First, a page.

BiPolarWe have all experienced happy and sad moments in our lives, which tend to elevate or lower our mood for a particular period of time. These highs and lows come every now and then, but with the passage of time, our mood becomes neutral, and our real and true personality is reflected through our behaviors again.

Unfortunately though, that is not the case with a person suffering from a bipolar disorder. This disorder makes a person experience moods in black and white, rather than in shades of grey.

For bipolar individuals, these mood swings are poles apart, from one extreme to another, so much so, that it hinders their day-to-day functioning. One minute they are having a full-blown mania, and the next, they are having suicidal thoughts.

Bipolar disorder is also known as bipolar affective disorder. In the 1980s, this disorder was common as manic depression. The name was modified in the DSM (Diagnostic and Statistical Manual of Mental Disorders) as it was believed that bipolar disorder is the better depiction of the symptoms.

Inside the Brain of a Bipolar

A person with bipolar feels either extremely high moods such as mania or hypomania, or they are tremendously down in a depressive state. When mania or hypomania kicks in, they feel exceptionally energetic, productive, impulsive, unusually cheerful, and make hasty decisions. On the other hand, during the depressive state, they are extremely pessimistic, and have negative viewpoints towards life. The feeling of hopelessness and the desire to cry is overpowering in that state.

These mood swings can take place on a weekly, monthly or yearly basis. It is important to note that there is no fixed pattern or time, and one cannot necessarily occur before the other. The episodes can last for hours, days, week, and even months, and vary in intensity from mild to severe.

Bipolar disorders can really leave the person suffering, as well as those around them, confused. These are not ordinary mood swings, but a disorder that can really take a toll on the health, relationships, education and work performances of an individual.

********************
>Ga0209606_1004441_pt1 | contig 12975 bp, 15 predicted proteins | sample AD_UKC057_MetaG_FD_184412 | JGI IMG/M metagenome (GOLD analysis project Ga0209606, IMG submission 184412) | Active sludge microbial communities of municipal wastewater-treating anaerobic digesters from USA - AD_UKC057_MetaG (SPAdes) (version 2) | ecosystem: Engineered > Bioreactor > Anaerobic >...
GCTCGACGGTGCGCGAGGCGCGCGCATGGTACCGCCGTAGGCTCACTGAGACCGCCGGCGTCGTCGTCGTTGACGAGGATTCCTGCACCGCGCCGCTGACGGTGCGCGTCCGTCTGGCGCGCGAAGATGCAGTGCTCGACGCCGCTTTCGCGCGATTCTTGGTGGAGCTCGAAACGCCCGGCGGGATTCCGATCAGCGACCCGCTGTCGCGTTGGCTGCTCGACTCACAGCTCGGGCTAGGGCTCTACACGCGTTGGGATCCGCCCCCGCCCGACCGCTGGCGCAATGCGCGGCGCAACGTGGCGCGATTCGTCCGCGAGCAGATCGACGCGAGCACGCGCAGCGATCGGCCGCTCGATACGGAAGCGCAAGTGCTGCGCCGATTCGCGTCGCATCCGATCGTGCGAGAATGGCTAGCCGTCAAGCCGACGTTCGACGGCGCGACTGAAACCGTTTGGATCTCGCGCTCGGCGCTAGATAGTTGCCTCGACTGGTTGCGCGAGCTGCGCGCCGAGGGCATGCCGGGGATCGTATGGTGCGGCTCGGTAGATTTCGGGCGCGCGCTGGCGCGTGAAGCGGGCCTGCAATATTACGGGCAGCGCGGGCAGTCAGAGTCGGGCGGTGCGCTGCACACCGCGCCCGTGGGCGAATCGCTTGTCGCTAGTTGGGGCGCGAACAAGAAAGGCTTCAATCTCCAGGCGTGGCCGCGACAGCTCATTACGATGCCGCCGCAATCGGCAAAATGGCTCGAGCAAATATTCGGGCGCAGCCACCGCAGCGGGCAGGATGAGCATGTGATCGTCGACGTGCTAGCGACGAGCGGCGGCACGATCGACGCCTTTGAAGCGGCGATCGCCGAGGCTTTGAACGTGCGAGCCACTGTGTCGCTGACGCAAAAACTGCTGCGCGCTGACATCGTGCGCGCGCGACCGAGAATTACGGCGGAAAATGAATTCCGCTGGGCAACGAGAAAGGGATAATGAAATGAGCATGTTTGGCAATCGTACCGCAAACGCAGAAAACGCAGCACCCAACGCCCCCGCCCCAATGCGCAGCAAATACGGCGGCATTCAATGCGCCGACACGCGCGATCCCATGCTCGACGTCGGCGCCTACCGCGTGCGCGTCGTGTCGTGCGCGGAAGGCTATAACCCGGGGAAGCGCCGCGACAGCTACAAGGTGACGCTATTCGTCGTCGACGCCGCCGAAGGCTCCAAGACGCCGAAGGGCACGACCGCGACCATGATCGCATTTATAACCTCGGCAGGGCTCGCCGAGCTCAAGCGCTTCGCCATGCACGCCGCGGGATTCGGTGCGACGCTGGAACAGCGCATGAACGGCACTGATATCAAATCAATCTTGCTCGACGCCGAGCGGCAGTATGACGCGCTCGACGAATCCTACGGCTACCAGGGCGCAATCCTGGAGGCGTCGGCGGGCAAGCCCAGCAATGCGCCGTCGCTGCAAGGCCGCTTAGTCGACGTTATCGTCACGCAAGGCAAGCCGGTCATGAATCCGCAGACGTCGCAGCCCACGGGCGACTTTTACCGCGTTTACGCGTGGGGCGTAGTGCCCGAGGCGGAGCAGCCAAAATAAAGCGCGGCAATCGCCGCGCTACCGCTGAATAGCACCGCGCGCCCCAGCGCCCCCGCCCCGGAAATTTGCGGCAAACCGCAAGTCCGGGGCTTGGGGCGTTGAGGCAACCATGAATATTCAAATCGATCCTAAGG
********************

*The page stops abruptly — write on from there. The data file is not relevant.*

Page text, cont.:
Types of Bipolar Disorders

Although there are four types of bipolar disorders, two types are most common, which are described below.

Bipolar I

Widely known as manic depression, in bipolar I, the mood of the individual is extremely ecstatic and euphoric. Their mood and behavior escalate so much that it is beyond the control of the individual. Lack of treatment in such a severe state will lead to hospitalization, and in some circumstances, even death. A person falls in the category of bipolar I, if they have a manic episode that lasts for at least 7 days. Having severe and intense manic symptoms also qualifies the person for instant hospitalization.

Bipolar II

In bipolar II, the person will experience hypomania (mild mania). Although the person experiencing it may not feel it, the people around them can advise them to get help before the disorder takes a severe shape such as depressed or severely manic.

Cyclothymia

In this type, the person will experience mood swings. However, they will be less drastic and dramatic, as compared to bipolar I and II. Cyclothymia is also considered as an onset of either bipolar I or II. Therefore, the intake of proper medication is necessary in this condition.

Bipolar Disorder Not Otherwise Specified (NOS)

A person who has a few of the symptoms of all the above three, but does not fit in a particular category is diagnosed with this type of bipolar disorder.

The only good part about this disorder is that it is treatable through medications and other techniques. So everyone out there on a journey with bipolar, do not give up just yet. You can come out on the other side as a healthy and satisfied individual, if you manage to seek help, and follow the treatment plan.